Umang Gupta, a Silicon Valley executive who helped drive two trends in business software while blazing a trail for Indian-born entrepreneurs, died on Tuesday at his home in San Mateo, Calif. He was 73.
More than two years after learning he had terminal cancer, Mr. Gupta opted to take his own life using prescribed medication as allowed under California law, as he wrote in a farewell letter to friends and family that was shared with The New York Times.
Mr. Gupta arrived in Silicon Valley in 1978, a time when computing chores were typically carried out on large machines running programs supplied by the manufacturers. He was part of a new breed of entrepreneurs, like Microsoft’s Bill Gates and Oracle’s Larry Ellison, who helped build an independent software industry.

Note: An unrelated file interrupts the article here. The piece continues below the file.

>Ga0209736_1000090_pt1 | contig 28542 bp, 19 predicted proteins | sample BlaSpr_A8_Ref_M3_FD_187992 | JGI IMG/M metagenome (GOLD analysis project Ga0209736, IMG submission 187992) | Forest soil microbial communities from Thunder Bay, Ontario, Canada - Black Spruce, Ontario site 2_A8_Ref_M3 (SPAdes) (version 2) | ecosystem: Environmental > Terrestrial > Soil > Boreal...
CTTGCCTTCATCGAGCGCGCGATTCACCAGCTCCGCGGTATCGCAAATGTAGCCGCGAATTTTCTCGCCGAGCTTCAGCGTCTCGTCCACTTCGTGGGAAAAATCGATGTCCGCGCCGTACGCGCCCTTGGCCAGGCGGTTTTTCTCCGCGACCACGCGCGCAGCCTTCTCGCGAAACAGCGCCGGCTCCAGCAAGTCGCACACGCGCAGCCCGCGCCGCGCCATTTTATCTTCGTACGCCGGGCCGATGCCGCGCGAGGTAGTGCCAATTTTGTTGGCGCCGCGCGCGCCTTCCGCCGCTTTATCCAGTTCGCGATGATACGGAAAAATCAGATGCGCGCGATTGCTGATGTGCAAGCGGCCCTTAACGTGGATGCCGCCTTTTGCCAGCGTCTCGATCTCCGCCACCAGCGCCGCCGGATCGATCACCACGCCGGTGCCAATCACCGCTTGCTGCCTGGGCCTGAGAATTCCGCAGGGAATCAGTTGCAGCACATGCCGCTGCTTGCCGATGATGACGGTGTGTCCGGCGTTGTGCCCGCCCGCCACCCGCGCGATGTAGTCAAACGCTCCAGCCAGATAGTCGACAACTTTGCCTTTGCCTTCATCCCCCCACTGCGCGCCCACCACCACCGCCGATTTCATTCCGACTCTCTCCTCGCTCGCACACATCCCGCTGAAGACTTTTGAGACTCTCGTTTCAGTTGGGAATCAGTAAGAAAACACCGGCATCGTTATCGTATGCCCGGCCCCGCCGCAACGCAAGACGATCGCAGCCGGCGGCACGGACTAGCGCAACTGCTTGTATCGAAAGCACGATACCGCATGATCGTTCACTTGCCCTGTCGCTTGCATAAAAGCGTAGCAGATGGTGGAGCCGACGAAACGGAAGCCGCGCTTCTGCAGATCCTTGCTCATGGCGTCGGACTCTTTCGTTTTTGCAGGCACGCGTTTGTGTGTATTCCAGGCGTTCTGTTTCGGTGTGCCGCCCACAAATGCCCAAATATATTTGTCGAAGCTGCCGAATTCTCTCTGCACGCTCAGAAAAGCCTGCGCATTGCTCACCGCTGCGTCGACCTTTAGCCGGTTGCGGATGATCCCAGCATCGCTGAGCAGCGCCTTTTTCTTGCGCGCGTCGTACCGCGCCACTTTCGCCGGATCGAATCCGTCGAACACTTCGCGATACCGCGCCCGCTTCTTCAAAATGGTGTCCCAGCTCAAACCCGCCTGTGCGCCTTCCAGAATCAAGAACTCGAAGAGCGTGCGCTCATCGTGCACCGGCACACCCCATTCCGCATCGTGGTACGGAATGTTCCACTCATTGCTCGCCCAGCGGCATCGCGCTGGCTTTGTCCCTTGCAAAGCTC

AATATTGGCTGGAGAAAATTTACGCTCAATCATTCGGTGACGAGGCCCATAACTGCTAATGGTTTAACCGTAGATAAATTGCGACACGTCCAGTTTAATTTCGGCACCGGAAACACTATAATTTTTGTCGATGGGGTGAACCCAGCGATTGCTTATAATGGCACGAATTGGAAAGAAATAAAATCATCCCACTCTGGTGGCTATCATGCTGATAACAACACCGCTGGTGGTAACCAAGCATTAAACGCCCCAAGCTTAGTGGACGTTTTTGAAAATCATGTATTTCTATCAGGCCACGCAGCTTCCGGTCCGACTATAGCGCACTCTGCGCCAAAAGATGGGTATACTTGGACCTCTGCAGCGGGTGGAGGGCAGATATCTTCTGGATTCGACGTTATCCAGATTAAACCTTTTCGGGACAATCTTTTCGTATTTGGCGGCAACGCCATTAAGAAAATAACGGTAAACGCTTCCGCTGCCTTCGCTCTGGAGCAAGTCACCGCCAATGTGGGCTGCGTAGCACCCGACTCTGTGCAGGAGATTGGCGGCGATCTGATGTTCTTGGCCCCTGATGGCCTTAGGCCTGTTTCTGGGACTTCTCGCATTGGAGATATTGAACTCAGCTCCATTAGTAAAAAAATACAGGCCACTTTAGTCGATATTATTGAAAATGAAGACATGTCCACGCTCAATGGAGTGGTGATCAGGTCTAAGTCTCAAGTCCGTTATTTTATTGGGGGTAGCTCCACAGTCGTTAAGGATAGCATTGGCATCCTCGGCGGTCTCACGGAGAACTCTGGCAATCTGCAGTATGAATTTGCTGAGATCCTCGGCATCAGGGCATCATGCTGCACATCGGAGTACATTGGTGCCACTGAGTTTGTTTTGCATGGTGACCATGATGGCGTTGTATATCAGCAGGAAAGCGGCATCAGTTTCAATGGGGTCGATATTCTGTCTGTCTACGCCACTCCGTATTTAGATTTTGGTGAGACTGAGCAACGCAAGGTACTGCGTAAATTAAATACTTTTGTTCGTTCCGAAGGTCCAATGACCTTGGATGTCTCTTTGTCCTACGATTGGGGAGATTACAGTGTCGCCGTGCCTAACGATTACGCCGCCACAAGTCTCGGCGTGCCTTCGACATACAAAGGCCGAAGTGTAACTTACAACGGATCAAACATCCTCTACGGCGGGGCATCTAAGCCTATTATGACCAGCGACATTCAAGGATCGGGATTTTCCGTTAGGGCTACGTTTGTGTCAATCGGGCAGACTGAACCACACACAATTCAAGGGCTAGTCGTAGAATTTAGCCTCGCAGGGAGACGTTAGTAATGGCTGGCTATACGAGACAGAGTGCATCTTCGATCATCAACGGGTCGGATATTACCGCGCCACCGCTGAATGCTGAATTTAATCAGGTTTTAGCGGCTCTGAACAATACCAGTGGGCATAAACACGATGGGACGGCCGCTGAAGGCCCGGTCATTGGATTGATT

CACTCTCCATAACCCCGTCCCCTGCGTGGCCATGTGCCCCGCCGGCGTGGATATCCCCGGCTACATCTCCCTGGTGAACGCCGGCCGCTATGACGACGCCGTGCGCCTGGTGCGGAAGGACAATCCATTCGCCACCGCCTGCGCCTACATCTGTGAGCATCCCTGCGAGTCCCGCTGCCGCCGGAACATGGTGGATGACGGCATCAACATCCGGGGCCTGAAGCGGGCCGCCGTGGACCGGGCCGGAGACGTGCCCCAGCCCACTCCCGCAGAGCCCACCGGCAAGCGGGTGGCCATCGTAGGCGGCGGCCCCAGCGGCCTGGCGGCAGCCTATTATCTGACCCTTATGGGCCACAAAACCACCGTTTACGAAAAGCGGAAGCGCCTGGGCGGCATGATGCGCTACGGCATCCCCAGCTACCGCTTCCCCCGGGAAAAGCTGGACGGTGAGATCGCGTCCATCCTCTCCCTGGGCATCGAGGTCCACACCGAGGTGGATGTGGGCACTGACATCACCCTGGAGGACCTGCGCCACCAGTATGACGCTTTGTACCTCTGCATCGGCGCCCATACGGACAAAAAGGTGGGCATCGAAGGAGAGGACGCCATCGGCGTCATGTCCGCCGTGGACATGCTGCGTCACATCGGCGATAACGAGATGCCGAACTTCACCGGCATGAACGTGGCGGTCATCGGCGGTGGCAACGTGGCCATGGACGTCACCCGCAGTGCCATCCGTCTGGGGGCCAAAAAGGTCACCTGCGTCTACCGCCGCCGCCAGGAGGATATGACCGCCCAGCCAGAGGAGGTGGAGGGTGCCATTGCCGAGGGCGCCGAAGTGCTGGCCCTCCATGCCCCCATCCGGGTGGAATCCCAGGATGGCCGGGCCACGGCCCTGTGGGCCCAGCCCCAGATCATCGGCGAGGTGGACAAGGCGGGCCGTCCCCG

That industry expanded with the emergence of personal computers in the late 1970s and early ’80s. PCs gradually took over many business tasks, exchanging files over networks with larger machines in an industry trend called client-server computing.